In Orange County, dogs that are seen as potentially dangerous could be killed more easily under a proposal sought by county Supervisor Todd Spitzer.
As it stands, many of the dogs that are impounded for being “vicious” or “potentially dangerous” are returned to their owners.
Now Spitzer wants the default for the county to be that dangerous dogs are killed, leaving it to the animal control director to justify giving the dog back instead.
The county would have “tremendous liability issues” if it put a dog that caused serious injuries back into a community and the dog then injured another person, Spitzer said.
He directed county staff to analyze that approach and whether it’s legal.
Chairman Shawn Nelson had similar questions about the county’s current handling of these cases, asking why dangerous dogs are returned to owners in the first place.
The county labels a dog as vicious, “and now we’re going to put that animal back in a setting where it can go injure someone?” Nelson asked rhetorically.
Supervisors also approved setting up a website to lisdt photographs and addresses of dangerous dogs that are returned to their owners.
“Anybody who has a vicious dog should probably have their head examined in the first place,” said Spitzer, adding that for those who do own one, “the public has a right to know you have it.”
County Animal Care Director Ryan Drabek said that as it stands, if there are significant injuries or bite wounds or an owner isn’t capable of taking care of the dog, the county may destroy the dog.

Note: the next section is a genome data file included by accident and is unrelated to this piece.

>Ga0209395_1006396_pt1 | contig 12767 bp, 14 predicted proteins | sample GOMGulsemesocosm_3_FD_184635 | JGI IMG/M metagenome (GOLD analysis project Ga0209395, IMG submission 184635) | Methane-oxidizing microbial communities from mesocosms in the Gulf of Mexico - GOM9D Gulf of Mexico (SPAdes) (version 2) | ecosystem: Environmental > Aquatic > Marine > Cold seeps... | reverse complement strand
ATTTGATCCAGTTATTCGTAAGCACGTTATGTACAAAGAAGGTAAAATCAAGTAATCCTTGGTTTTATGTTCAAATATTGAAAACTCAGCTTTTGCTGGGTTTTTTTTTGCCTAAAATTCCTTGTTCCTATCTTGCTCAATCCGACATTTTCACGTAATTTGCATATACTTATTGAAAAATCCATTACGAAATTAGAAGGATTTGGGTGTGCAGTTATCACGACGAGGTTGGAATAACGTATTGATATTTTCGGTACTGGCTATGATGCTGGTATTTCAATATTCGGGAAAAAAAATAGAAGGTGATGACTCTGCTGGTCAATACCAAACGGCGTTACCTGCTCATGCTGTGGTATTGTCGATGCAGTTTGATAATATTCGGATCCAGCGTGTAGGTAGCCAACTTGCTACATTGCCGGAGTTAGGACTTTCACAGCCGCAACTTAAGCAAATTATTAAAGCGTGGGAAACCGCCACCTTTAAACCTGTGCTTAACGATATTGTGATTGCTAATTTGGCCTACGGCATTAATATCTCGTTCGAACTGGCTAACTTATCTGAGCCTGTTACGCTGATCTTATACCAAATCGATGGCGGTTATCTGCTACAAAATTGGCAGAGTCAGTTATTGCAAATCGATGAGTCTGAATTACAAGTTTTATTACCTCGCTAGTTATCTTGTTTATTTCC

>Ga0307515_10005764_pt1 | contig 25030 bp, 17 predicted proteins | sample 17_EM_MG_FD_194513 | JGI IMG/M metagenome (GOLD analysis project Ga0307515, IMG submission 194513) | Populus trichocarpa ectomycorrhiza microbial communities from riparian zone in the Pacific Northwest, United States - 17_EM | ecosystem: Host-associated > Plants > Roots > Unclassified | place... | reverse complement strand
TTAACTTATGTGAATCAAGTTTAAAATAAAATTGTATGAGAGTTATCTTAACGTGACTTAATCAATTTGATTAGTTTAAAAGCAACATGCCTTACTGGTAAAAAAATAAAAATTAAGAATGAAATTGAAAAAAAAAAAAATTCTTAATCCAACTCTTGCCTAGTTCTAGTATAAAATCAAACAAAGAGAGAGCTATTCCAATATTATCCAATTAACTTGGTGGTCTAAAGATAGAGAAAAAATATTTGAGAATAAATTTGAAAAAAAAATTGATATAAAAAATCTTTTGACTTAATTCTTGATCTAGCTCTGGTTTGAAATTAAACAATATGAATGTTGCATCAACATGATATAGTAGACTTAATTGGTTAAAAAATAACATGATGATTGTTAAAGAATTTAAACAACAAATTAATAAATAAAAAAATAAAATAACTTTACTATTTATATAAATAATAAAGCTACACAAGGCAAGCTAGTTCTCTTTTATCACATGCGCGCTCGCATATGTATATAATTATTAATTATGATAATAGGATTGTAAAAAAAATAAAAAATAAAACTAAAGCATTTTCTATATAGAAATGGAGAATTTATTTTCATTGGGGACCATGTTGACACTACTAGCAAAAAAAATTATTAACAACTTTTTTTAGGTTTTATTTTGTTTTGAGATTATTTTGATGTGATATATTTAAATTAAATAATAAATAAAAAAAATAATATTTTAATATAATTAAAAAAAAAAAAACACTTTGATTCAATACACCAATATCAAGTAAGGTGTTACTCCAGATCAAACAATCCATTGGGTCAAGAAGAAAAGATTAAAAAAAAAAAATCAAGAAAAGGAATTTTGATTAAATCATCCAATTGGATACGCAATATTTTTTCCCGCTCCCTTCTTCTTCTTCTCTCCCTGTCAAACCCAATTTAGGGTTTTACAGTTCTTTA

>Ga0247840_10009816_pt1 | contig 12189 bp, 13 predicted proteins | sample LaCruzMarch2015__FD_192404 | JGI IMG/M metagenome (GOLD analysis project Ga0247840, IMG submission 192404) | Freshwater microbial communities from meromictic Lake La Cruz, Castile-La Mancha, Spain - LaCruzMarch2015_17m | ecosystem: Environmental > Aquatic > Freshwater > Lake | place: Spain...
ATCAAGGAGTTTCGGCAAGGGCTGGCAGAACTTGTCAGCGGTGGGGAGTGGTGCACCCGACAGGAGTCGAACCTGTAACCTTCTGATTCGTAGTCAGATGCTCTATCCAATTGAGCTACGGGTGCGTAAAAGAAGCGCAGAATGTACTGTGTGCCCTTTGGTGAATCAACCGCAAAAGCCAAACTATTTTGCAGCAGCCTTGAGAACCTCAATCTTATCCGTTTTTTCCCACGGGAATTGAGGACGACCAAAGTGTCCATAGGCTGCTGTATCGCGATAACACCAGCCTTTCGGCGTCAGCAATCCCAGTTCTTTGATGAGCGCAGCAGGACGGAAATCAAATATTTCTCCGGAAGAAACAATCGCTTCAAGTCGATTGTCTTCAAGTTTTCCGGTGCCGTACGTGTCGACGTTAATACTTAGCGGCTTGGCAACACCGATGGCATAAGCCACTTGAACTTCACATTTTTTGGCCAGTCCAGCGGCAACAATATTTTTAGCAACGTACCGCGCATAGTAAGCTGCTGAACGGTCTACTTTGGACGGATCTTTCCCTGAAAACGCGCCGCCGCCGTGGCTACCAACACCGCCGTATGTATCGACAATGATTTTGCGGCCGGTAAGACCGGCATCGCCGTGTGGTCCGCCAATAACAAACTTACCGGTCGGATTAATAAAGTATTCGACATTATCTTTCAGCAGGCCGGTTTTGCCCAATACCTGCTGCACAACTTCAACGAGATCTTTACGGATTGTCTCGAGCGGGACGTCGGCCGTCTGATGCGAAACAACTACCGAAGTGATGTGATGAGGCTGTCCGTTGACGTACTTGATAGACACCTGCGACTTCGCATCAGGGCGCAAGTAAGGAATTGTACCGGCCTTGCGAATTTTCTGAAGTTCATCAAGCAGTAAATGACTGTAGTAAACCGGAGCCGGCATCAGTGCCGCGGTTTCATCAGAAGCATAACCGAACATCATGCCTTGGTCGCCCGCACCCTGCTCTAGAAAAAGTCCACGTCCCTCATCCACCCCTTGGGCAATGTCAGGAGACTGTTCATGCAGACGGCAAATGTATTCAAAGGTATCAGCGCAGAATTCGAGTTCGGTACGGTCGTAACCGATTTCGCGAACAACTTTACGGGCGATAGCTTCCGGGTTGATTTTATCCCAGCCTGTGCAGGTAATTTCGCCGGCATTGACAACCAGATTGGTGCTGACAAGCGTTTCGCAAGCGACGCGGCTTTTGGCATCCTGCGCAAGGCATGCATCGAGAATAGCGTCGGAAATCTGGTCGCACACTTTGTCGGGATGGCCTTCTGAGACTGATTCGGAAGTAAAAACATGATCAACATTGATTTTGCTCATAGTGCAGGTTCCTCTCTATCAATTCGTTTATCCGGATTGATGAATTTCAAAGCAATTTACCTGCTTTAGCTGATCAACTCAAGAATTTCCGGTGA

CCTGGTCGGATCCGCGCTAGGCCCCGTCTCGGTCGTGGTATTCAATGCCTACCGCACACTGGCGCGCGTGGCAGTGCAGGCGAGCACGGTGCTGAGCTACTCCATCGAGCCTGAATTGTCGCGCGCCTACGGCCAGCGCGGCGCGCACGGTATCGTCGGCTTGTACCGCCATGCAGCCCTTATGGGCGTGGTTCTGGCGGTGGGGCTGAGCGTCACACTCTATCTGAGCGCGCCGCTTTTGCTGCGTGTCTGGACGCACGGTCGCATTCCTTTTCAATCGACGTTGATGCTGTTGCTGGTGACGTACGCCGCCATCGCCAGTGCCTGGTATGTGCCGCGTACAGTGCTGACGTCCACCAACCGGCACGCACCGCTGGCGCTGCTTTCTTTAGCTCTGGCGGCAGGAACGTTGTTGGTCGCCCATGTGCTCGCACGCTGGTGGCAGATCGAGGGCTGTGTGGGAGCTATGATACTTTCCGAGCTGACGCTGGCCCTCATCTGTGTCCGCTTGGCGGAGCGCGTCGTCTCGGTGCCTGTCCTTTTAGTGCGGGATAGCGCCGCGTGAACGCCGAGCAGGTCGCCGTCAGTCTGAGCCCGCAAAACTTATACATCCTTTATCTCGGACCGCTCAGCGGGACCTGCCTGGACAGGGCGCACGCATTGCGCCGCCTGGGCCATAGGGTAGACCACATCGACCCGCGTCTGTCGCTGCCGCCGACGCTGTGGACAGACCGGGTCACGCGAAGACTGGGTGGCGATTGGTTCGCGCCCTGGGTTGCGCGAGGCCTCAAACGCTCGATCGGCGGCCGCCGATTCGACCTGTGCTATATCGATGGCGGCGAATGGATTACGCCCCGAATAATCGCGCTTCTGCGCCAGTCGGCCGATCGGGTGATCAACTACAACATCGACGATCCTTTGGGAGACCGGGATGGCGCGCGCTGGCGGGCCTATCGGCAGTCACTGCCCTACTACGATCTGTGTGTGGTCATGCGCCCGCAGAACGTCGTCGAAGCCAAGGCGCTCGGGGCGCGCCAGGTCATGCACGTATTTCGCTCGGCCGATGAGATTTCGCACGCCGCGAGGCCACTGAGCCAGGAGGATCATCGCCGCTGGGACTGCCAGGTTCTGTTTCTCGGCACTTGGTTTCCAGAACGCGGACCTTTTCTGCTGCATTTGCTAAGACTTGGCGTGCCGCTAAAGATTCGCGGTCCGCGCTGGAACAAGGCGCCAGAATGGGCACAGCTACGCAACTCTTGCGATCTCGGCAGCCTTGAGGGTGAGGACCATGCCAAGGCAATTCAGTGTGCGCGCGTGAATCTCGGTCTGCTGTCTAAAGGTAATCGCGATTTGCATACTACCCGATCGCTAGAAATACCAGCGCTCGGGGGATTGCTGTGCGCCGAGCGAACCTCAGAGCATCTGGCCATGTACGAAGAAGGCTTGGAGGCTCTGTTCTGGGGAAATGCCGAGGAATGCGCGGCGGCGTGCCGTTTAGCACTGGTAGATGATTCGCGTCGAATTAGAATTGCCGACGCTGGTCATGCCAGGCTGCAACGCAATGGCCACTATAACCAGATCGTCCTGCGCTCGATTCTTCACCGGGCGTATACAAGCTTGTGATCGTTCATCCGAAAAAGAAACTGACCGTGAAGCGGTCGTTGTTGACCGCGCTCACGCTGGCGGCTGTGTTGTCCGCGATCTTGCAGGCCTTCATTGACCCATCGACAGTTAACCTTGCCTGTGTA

“Each individual case is different,” said Drabek, who ultimately makes the decision on whether to put a dog down.
“We believe for public protection, this is a very valuable resource for our constituency,” he added.
Supervisor Pat Bates, meanwhile, said the issue is nuanced, pointing out that a lot of these issues surround guard dogs that escape from the area they’re supposed to protect.
The question from the county’s side, Bates said, should be whether the dogs are controllable.
The “owner must be in total control of that animal” or it should be permitted in neighborhood, said Bates.
In these types of situations, Bates said, the county often places restrictions on the dog, such as requiring double locks to keep it contained. If the owner doesn’t comply, the dog is taken, she said.
Nelson still wasn’t satisfied.
“If a dog has been found to be vicious, as a county supervisor I don’t want that dog in my neighborhood, and I don’t want that dog in anybody else’s neighborhood,” he said. “I don’t want dangerous dogs in neighborhoods, period.”
As for the county’s definitions of “potentially dangerous dog” and “vicious dog,” Spitzer said they’re “very clear.”
A “potentially dangerous dog” is defined as a dog that without provocation on two occasions within a three-year period either inflicts bodily injury on a person or domesticated animal or livestock or a dog that causes a less-than-severe injury to a person, including muscle tear, disfiguring lacerations, multiple bite wounds or broken bones, said Spitzer.
Spitzer was incredulous that these types of dogs are allowed to return to their owners. “That goes to the chairman’s point. Really?” he asked. “Really?”
Asked how he makes his determinations on whether to kill dogs, Drabek said he errs “very much on the side of caution with these incidences. Even minor incidences, to me, can show that the dog might be dangerous.”
“First incident or [not], we’re going to impound the dog,” he said.
Then, he said, he and his staff investigate the incident.
“If it’s a dog that I believe needs to be put down,” his department will destroy it, Drabek said.
It was at that point that Spitzer suggested that the presumption be that dangerous dogs are destroyed, with Drabek needing to justify letting the dog live and giving it back to the owner.
County staff are also set to research whether the county can require insurance policies for those who keep commercial watchdogs.
The issue is set to return at the Oct. 1 meeting.